Reef Recovery 2030

Reef Recovery 2030

Reef Recovery 2030 will not only provide hope for the future of coral reefs and the millions of people that rely on them, but it will also create the step change that is urgently needed.

"It’s surely our responsibility to do everything within our power to create a planet that provides a home not just for us, but for all life on Earth."

Sir David Attenborough
Coral Reefs are under threat​

#Coral Reefs are under threat​

Coral reefs cannot recover, adapt and evolve fast enough to withstand the combination of climate change and local impacts. ​

Climate change


Habitat loss

Polluted water


Ocean acidification

Crown-of-thorns starfish

#The solution

The practical actions to be delivered by Reef Recovery 2030 span interconnected pillars of work, each feeding into the core focus of the campaign: healthy reefs and the wellbeing of reef communities.

Improve water quality

Reduce pollution from land-based runoff

Act on climate

Reduce emissions and store carbon

Restore reef islands and coasts

Restore critical habitat and coastal ecosystems


Promote recovery of degraded reefs


Strengthen corals' tolerance to climate change


Cool and shade reefs most at risk

Coral Reef restoration works during annual coral spawning

Coral Reef restoration works during annual coral spawning


Based on the benefits, costs and scale, 43 interventions have been shortlisted for further development by the Reef Restoration and Adaptation Program Joint Venture partners.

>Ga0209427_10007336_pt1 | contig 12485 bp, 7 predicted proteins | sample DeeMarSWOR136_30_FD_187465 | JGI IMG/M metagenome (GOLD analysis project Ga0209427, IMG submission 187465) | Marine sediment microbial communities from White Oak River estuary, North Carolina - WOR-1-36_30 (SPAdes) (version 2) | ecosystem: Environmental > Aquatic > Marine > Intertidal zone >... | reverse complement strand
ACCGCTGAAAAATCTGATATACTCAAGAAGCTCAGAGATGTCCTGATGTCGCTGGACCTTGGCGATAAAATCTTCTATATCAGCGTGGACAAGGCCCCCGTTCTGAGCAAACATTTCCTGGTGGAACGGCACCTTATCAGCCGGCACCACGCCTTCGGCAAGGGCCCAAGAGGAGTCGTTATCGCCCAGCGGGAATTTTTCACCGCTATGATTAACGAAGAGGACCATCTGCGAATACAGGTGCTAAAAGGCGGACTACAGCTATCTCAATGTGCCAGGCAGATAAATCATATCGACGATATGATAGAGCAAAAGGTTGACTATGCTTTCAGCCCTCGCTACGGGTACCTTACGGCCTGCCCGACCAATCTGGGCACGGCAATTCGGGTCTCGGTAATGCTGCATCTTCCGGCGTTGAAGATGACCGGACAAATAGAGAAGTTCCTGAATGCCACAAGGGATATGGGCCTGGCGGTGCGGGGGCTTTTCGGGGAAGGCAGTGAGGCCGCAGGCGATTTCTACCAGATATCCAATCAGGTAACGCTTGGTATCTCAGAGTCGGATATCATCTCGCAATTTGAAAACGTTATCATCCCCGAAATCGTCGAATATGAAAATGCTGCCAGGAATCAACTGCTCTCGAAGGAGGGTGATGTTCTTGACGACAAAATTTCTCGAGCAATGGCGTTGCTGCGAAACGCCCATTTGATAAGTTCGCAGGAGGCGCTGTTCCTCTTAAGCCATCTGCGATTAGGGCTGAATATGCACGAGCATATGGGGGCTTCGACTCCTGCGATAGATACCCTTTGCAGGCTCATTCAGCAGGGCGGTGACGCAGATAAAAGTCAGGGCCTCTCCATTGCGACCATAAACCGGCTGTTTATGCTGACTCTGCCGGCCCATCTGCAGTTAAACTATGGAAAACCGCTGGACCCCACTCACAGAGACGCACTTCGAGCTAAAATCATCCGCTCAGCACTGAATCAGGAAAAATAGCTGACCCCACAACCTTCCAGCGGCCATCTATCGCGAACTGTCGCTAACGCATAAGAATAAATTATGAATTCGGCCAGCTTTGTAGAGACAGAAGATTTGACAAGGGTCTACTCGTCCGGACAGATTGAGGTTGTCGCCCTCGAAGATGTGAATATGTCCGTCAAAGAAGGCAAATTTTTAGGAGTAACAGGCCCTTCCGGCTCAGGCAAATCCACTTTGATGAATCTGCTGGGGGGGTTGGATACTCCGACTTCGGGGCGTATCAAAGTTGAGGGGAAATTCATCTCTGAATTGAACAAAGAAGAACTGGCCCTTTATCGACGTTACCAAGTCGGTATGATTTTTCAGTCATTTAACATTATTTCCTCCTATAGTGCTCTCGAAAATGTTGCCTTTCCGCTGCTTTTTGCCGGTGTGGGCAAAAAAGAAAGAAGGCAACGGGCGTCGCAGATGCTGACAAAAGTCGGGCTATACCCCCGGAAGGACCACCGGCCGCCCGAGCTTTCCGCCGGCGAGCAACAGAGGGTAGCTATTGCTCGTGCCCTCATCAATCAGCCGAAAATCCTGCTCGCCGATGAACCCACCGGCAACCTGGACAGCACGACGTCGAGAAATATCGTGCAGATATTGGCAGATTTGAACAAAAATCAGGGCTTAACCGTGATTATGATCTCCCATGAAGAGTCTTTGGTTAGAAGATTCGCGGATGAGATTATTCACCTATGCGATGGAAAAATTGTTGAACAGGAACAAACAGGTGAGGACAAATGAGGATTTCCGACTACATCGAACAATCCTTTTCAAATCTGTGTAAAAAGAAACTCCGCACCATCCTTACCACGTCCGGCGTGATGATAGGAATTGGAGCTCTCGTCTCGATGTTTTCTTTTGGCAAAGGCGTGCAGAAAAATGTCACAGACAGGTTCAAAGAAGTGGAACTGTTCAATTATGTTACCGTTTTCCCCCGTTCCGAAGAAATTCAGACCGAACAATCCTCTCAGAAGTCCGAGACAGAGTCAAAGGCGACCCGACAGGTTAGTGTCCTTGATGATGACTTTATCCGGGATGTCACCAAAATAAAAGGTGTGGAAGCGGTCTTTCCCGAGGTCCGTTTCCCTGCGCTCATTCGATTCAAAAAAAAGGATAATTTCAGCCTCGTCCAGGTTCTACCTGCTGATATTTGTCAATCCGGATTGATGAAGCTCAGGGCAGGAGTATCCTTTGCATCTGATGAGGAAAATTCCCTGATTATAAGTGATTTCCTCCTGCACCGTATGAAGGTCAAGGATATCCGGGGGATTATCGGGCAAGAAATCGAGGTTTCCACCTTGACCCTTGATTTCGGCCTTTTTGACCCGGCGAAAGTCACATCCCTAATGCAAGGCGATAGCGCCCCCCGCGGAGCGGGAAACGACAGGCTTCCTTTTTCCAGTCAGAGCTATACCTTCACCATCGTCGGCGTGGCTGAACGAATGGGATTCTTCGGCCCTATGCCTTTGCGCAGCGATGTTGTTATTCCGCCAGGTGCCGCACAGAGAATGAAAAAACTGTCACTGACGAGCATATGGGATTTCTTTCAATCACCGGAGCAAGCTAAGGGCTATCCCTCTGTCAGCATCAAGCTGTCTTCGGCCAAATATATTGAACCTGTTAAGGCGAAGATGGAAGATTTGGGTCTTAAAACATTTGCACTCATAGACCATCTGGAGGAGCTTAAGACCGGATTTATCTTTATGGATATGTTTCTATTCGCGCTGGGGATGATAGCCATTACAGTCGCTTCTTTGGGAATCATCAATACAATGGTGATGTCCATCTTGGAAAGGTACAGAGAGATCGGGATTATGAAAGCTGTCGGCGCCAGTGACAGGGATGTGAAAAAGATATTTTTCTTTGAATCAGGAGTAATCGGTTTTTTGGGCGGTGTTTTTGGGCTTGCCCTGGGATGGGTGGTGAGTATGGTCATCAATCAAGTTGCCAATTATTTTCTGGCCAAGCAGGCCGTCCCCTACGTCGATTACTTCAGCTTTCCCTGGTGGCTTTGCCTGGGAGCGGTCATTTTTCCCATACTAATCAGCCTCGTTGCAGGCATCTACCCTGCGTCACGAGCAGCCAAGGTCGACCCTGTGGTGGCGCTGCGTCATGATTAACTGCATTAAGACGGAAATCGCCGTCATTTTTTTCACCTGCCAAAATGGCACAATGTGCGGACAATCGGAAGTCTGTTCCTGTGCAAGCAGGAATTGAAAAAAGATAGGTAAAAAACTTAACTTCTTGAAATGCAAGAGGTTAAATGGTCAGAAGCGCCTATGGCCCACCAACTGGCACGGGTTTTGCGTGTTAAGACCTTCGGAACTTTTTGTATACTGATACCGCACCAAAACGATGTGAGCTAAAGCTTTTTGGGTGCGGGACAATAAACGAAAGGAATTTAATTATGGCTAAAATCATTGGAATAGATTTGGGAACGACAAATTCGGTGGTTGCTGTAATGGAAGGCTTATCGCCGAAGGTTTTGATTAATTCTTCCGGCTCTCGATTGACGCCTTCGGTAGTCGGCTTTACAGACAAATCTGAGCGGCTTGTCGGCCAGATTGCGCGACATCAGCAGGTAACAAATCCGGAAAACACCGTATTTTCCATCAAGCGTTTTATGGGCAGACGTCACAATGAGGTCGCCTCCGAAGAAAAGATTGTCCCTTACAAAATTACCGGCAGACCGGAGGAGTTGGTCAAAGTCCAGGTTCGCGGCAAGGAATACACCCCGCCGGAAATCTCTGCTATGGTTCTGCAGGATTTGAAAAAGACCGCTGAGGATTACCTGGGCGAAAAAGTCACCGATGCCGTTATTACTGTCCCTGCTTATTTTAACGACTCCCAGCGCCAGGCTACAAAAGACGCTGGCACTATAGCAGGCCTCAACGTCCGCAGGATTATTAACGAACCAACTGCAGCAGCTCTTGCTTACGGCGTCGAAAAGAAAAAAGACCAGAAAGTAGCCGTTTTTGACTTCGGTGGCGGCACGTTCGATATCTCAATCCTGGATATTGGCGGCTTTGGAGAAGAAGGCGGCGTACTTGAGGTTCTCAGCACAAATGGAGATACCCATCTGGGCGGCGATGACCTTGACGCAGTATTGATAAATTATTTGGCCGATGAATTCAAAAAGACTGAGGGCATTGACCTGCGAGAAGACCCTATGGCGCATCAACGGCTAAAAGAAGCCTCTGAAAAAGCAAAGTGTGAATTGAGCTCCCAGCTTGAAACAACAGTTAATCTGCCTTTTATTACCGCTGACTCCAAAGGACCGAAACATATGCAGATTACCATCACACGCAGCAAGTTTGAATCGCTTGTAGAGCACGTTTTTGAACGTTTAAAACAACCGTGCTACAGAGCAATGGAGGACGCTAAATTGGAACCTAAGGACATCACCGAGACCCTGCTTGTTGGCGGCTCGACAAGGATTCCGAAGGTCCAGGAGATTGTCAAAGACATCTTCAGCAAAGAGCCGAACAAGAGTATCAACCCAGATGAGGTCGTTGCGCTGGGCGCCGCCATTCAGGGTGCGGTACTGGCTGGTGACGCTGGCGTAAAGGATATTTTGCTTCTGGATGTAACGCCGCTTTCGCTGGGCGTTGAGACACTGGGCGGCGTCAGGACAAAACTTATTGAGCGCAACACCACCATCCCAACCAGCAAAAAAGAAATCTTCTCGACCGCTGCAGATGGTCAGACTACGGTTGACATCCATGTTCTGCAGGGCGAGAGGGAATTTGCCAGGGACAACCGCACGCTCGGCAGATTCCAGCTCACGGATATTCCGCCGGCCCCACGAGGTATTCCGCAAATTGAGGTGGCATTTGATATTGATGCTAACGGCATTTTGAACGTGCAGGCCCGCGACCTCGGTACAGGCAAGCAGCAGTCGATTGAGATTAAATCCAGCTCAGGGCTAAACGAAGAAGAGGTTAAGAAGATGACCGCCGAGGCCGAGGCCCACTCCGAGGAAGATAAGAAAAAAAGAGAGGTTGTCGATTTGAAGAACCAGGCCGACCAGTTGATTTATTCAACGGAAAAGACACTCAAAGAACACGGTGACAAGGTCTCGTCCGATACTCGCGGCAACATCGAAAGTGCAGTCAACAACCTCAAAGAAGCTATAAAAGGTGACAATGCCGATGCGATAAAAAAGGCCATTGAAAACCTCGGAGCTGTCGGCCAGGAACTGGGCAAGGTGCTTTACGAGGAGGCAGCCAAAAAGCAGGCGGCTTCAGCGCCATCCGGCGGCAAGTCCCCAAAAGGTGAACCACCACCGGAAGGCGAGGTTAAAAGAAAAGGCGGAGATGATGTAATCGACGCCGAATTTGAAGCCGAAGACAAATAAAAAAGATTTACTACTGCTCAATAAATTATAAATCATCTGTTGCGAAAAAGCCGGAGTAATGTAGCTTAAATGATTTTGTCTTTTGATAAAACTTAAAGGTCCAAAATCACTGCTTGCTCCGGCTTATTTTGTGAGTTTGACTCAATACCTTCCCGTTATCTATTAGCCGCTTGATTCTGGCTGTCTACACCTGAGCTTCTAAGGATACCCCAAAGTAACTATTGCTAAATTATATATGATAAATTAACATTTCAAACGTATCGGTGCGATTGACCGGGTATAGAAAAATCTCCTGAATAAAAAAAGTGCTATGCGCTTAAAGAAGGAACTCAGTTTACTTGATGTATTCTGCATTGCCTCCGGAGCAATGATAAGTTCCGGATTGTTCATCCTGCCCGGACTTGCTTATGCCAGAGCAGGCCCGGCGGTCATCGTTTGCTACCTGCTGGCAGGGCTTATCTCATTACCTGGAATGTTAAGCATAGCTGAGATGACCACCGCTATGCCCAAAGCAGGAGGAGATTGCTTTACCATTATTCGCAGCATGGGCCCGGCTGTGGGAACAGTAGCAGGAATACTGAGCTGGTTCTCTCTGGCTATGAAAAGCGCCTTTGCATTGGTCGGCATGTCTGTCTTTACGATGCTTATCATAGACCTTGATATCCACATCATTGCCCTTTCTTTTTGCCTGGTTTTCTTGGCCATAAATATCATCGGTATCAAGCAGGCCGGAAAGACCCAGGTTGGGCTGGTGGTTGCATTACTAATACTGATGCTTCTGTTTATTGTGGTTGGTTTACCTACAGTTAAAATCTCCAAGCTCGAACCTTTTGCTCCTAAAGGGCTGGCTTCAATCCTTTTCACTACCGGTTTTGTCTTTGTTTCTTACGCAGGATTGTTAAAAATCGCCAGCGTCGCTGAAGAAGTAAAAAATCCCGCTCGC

Cooling and shading

This intervention provides us with the greatest opportunity to minimise species loss and save on future restoration costs. We will target reefs likely to suffer heat stress ahead of predicted bleaching events, and use advanced techniques to reduce the exposure of coral reefs to heat and light stress.

Assisted natural adaptation

To strengthen corals’ tolerance to climate change, we will facilitate the sharing of the genetic diversity of corals, transferring desirable traits between coral species and populations, such as using coral larvae that is already adapted to warmer conditions.


Enhanced coral breeding

We will also use gene-editing approaches and synthetic biology to increase stress tolerance or other desirable traits. This is cutting edge science and innovation at the very early stages of its development.


Healthy coral reefs have complex structures that support biodiversity and protect coastlines from erosion. These are weakened and damaged by ocean acidification and extreme weather events. By stabilising or adding new reef structures, we are able to help coral recover.


Coral predators like Crown-of-thorns starfish survive by eating coral, and their numbers are out of control. To give the Reef a fighting chance of recovery after bleaching events, we will scale up the most effective ways to manage coral predators and competitors.

Field treatments

Like all animals, corals are inhabited by a microbial community. We will use probiotics, feeding, and medicines in both the breeding process and during bleaching events, to increase coral survival and health.

Turtle on the Reef with Staghorn coral

#Help her survive the heat

The Great Barrier Reef is fighting for life and we are fighting for her future.

Acknowledgement of Country

The Great Barrier Reef Foundation extends its deepest respect and recognition to the Traditional Owners of the Great Barrier Reef and its Catchments as First Nations Peoples holding the hopes, dreams, traditions and cultures of the Reef.